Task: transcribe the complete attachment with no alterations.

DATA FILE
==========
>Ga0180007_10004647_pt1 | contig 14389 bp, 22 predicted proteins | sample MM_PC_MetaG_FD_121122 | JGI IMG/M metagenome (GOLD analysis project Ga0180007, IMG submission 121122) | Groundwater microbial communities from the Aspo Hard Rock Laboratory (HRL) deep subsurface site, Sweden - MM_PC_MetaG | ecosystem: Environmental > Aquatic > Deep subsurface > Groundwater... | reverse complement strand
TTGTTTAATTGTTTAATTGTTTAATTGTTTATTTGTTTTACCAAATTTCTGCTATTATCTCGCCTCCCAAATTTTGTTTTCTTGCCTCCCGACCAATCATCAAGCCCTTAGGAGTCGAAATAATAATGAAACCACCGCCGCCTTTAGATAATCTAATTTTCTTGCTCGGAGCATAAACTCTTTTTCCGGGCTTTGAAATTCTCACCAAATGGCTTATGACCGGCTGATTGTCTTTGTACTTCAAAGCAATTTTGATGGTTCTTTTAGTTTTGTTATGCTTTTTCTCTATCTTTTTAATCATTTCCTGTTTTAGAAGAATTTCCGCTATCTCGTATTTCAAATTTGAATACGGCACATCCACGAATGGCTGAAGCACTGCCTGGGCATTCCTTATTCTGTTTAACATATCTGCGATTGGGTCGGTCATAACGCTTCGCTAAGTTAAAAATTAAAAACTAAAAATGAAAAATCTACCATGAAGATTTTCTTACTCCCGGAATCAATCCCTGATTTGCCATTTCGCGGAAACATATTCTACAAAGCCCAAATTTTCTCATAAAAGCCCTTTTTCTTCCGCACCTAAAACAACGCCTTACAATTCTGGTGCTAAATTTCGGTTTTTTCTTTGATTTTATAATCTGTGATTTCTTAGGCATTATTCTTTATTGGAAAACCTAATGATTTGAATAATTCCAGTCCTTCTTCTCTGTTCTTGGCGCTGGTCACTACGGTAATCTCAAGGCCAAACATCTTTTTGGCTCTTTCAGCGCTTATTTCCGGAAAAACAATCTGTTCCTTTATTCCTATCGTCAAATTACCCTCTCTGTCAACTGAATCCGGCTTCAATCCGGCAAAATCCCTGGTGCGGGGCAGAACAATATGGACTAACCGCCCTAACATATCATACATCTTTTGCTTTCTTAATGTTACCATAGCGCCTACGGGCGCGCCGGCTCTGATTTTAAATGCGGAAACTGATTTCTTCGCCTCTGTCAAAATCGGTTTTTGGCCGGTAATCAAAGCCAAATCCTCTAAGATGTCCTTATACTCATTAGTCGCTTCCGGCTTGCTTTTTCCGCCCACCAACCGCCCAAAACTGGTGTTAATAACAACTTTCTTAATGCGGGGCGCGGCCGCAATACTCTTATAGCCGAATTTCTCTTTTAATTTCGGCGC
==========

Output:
>Ga0180007_10004647_pt1 | contig 14389 bp, 22 predicted proteins | sample MM_PC_MetaG_FD_121122 | JGI IMG/M metagenome (GOLD analysis project Ga0180007, IMG submission 121122) | Groundwater microbial communities from the Aspo Hard Rock Laboratory (HRL) deep subsurface site, Sweden - MM_PC_MetaG | ecosystem: Environmental > Aquatic > Deep subsurface > Groundwater... | reverse complement strand
TTGTTTAATTGTTTAATTGTTTAATTGTTTATTTGTTTTACCAAATTTCTGCTATTATCTCGCCTCCCAAATTTTGTTTTCTTGCCTCCCGACCAATCATCAAGCCCTTAGGAGTCGAAATAATAATGAAACCACCGCCGCCTTTAGATAATCTAATTTTCTTGCTCGGAGCATAAACTCTTTTTCCGGGCTTTGAAATTCTCACCAAATGGCTTATGACCGGCTGATTGTCTTTGTACTTCAAAGCAATTTTGATGGTTCTTTTAGTTTTGTTATGCTTTTTCTCTATCTTTTTAATCATTTCCTGTTTTAGAAGAATTTCCGCTATCTCGTATTTCAAATTTGAATACGGCACATCCACGAATGGCTGAAGCACTGCCTGGGCATTCCTTATTCTGTTTAACATATCTGCGATTGGGTCGGTCATAACGCTTCGCTAAGTTAAAAATTAAAAACTAAAAATGAAAAATCTACCATGAAGATTTTCTTACTCCCGGAATCAATCCCTGATTTGCCATTTCGCGGAAACATATTCTACAAAGCCCAAATTTTCTCATAAAAGCCCTTTTTCTTCCGCACCTAAAACAACGCCTTACAATTCTGGTGCTAAATTTCGGTTTTTTCTTTGATTTTATAATCTGTGATTTCTTAGGCATTATTCTTTATTGGAAAACCTAATGATTTGAATAATTCCAGTCCTTCTTCTCTGTTCTTGGCGCTGGTCACTACGGTAATCTCAAGGCCAAACATCTTTTTGGCTCTTTCAGCGCTTATTTCCGGAAAAACAATCTGTTCCTTTATTCCTATCGTCAAATTACCCTCTCTGTCAACTGAATCCGGCTTCAATCCGGCAAAATCCCTGGTGCGGGGCAGAACAATATGGACTAACCGCCCTAACATATCATACATCTTTTGCTTTCTTAATGTTACCATAGCGCCTACGGGCGCGCCGGCTCTGATTTTAAATGCGGAAACTGATTTCTTCGCCTCTGTCAAAATCGGTTTTTGGCCGGTAATCAAAGCCAAATCCTCTAAGATGTCCTTATACTCATTAGTCGCTTCCGGCTTGCTTTTTCCGCCCACCAACCGCCCAAAACTGGTGTTAATAACAACTTTCTTAATGCGGGGCGCGGCCGCAATACTCTTATAGCCGAATTTCTCTTTTAATTTCGGCGC